Chicago police would essentially be prohibited from executing search warrants before 9 a.m. or after 7 p.m. under an ordinance that has the support of at least five aldermen.
The thresholds for thefts to be considered a felony in Illinois would increase by a factor of at least 6 — from $300 and $500 to $2000 — under a proposed state law.
Under another proposed law, citizens of the city and Cook County would finally have mechanisms to recall Chicago’s mayor, Chicago aldermen, and the Cook County State’s Attorney.
Hey, one out of three ain’t bad.
Earlier this month, Mayor Lori Lightfoot and CPD Supt. David Brown announced changes to the police department’s search warrant policies in response to a mistaken raid on Anjanette Young’s home.
Changes include requiring on-site supervision of raids by a lieutenant, requiring a female officer to be at the scene of all search warrant actions, and automatic review of “wrong raids,” according to the city.
CPD now requires a deputy chief or higher to sign off on search warrants, and no-knock warrants are banned except when there’s a danger to life or safety.
But some aldermen want even more changes — going so far as to essentially limit the execution of residential search warrants to business hours.
“The execution of all residential search warrants must be conducted between 9:00 a.m. and 7:00 p.m., absent verifiable exigent circumstances,” the proposed ordinance says. Police would also be required to take “all available measures to avoid executing the warrant when children…are present.”
Cops would also be required to wait “no less than 30 seconds” for someone to flush evidence down the toilet. Sorry, that’s a typo. Cops would have to wait “no less than 30 seconds” for someone to answer the door at search sites.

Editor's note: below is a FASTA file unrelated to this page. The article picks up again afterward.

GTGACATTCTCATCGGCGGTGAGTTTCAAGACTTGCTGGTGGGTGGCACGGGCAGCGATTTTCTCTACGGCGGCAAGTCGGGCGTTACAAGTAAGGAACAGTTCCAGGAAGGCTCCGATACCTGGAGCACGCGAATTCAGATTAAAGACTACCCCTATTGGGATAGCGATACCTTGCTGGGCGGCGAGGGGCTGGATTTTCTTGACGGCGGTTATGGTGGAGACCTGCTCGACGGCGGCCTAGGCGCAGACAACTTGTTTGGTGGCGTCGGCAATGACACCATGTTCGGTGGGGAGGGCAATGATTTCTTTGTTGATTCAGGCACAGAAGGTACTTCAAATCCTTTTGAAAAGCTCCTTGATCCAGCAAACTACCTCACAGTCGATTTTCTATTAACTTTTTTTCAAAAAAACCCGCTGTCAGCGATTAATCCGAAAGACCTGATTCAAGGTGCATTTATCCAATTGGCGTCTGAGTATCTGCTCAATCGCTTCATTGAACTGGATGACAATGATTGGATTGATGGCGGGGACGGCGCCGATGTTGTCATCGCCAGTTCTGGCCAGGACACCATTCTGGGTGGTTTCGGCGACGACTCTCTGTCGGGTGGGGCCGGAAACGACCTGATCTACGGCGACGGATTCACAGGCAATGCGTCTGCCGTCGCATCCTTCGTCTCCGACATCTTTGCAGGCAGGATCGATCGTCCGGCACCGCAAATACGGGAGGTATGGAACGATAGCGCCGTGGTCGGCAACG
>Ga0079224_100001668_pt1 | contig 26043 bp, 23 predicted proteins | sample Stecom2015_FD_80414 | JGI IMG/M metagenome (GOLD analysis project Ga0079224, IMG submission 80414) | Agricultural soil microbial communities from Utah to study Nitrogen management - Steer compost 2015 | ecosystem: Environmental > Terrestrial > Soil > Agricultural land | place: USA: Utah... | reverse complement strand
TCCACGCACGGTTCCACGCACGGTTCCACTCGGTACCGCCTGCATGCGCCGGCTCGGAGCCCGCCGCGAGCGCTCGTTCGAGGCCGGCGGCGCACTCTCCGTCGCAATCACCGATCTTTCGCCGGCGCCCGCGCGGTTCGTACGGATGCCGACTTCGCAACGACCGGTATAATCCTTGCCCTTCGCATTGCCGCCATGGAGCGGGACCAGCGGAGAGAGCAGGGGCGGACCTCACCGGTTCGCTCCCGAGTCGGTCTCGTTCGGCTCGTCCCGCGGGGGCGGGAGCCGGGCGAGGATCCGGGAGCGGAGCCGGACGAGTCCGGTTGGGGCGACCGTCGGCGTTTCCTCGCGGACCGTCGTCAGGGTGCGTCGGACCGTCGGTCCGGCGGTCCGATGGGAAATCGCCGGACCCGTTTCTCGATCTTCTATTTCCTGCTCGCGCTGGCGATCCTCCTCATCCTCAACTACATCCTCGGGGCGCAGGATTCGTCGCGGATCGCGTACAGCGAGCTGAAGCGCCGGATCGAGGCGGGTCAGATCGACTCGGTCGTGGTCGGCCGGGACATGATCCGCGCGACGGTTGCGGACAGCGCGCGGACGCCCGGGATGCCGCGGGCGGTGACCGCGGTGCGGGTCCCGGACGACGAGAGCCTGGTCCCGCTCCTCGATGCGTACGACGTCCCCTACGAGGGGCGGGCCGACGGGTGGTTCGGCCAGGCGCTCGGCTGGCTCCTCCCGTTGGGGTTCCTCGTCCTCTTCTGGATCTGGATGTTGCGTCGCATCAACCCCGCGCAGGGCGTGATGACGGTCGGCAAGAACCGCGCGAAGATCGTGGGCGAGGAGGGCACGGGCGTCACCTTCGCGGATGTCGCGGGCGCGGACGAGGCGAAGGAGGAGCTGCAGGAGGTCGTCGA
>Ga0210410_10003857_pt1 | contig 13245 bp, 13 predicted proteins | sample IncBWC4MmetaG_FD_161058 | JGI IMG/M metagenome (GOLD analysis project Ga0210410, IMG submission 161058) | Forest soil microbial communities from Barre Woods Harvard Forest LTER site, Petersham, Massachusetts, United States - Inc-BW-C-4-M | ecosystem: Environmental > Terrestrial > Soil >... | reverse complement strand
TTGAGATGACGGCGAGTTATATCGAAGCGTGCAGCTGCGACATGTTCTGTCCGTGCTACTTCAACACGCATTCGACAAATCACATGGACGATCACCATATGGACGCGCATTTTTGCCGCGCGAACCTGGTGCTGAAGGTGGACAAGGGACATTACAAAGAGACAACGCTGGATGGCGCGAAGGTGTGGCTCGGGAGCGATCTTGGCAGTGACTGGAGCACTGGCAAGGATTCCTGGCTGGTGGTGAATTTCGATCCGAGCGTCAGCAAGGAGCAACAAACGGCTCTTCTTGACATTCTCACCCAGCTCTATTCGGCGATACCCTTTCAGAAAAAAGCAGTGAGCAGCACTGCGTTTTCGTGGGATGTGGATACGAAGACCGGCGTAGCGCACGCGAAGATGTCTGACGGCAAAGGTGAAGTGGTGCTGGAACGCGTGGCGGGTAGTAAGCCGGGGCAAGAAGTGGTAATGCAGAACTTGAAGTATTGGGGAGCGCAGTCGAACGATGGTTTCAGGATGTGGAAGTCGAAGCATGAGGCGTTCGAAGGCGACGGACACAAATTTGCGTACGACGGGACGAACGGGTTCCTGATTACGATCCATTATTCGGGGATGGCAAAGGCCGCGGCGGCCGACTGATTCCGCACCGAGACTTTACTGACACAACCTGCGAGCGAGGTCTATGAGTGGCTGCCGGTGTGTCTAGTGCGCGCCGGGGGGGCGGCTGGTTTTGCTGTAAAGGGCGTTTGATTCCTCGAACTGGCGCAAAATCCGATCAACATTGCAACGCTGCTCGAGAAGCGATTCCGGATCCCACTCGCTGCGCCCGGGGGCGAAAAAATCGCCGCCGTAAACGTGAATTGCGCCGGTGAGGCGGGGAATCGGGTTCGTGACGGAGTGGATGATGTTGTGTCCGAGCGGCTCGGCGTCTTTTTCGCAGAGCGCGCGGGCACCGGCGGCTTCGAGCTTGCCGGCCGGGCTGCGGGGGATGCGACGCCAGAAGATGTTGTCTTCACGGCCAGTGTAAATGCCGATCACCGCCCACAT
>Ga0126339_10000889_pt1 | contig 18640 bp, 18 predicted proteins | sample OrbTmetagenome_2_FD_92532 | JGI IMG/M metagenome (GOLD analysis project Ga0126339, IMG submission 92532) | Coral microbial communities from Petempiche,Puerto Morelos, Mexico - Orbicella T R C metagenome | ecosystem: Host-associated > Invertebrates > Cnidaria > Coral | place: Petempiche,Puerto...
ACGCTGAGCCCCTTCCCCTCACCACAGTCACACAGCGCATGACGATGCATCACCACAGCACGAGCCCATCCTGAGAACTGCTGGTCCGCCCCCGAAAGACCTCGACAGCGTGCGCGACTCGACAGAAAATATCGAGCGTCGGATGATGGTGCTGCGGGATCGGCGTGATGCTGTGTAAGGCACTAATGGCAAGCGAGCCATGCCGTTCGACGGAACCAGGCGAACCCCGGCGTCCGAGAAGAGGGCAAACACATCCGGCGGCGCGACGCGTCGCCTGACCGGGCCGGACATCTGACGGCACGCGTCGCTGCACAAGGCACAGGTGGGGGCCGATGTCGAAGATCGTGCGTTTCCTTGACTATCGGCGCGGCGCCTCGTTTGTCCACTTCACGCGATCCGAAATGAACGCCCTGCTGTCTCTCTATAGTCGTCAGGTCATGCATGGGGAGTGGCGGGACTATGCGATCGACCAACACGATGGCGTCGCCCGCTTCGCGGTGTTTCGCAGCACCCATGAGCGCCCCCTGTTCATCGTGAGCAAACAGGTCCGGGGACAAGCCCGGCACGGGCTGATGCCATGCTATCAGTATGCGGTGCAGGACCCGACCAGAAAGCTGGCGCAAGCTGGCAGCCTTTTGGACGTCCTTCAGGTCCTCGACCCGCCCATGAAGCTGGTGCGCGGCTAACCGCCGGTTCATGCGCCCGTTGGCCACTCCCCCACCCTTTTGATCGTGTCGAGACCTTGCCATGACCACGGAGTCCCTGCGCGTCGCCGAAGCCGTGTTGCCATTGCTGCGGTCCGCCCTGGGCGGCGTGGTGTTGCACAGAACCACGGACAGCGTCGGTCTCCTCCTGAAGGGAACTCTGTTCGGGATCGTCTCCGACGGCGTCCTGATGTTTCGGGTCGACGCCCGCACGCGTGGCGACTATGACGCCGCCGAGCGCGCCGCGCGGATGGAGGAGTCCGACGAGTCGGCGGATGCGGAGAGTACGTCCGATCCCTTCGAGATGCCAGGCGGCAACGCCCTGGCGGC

The ordinance would also require CPD to publish a long list of details about every residential search, including the address, demographic information of everyone who’s home during the raid, and more.
Also among the 20 itemized requirements of the legislation: officers must wear body cameras during raids; officers “must take all available measures to avoid damage” to property, and cops cannot question children unless it’s necessary to protect people in the home from harm.
$2,000 for a felony
Two bills in the Illinois House would sharply increase the amount of property or money that someone can steal without facing felony charges.
Both laws propose $2,000 as the new cut-off point. One bill focuses on retail theft, increasing the felony threshold from $300.
The other law increases retail theft and most other kinds of theft to $2,000 from current thresholds of $300 and $500 respectively.
The laws would also limit prosecutors’ ability to upgrade theft charges to felonies based on the accused’s criminal background.
After taking office in 2016, Cook County State’s Attorney Kim Foxx ordered prosecutors in her office not to pursue felony shoplifting charges against individuals unless the value of the stolen merchandise exceeds $1,000 or the accused has more than ten felony convictions.
An analysis of Chicago police records by CWBChicago in October 2019 found retail theft reports were up 20% across the city since Foxx took office.
Along the posh Rush Street shopping district, reported incidents more than doubled. And on State Street, famed in movie and song for its shopping opportunities, retail theft cases were up 32%.
Theft reports of all kinds declined sharply last year as shopping habits changed during the COVID pandemic, and downtown stores were closed by waves of looting in the spring and summer.
The “Laquan McDonald Law,” proposed by Illinois Rep. Anne Stava-Murray, a Democrat from Naperville, would establish a procedure for voters to recall Chicago’s mayor, aldermen, and the Cook County State’s Attorney.
As of Monday afternoon, 426 people had submitted witness slips to express their support of the law, according to the Illinois General Assembly website. Only eight people expressed opposition.
With overwhelming support like that, it is almost certainly doomed.
Our exclusive and original reporting is 100% reader-funded. Please make a contribution to our operating fund or purchase a subscription today.